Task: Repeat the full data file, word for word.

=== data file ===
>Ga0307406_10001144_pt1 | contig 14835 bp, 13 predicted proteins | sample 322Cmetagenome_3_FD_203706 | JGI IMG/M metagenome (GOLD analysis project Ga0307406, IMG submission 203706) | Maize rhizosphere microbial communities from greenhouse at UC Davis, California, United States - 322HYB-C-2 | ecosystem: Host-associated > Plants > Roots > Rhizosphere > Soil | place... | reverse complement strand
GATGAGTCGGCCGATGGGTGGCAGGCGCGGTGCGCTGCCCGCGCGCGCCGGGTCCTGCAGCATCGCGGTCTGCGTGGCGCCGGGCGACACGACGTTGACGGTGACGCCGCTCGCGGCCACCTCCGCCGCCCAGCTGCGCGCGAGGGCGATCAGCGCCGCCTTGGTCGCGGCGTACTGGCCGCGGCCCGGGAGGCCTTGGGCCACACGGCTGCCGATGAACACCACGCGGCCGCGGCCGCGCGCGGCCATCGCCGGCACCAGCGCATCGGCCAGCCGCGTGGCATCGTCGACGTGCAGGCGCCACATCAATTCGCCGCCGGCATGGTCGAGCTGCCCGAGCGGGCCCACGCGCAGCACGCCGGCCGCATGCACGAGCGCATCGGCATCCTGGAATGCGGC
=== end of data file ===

>Ga0307406_10001144_pt1 | contig 14835 bp, 13 predicted proteins | sample 322Cmetagenome_3_FD_203706 | JGI IMG/M metagenome (GOLD analysis project Ga0307406, IMG submission 203706) | Maize rhizosphere microbial communities from greenhouse at UC Davis, California, United States - 322HYB-C-2 | ecosystem: Host-associated > Plants > Roots > Rhizosphere > Soil | place... | reverse complement strand
GATGAGTCGGCCGATGGGTGGCAGGCGCGGTGCGCTGCCCGCGCGCGCCGGGTCCTGCAGCATCGCGGTCTGCGTGGCGCCGGGCGACACGACGTTGACGGTGACGCCGCTCGCGGCCACCTCCGCCGCCCAGCTGCGCGCGAGGGCGATCAGCGCCGCCTTGGTCGCGGCGTACTGGCCGCGGCCCGGGAGGCCTTGGGCCACACGGCTGCCGATGAACACCACGCGGCCGCGGCCGCGCGCGGCCATCGCCGGCACCAGCGCATCGGCCAGCCGCGTGGCATCGTCGACGTGCAGGCGCCACATCAATTCGCCGCCGGCATGGTCGAGCTGCCCGAGCGGGCCCACGCGCAGCACGCCGGCCGCATGCACGAGCGCATCGGCATCCTGGAATGCGGC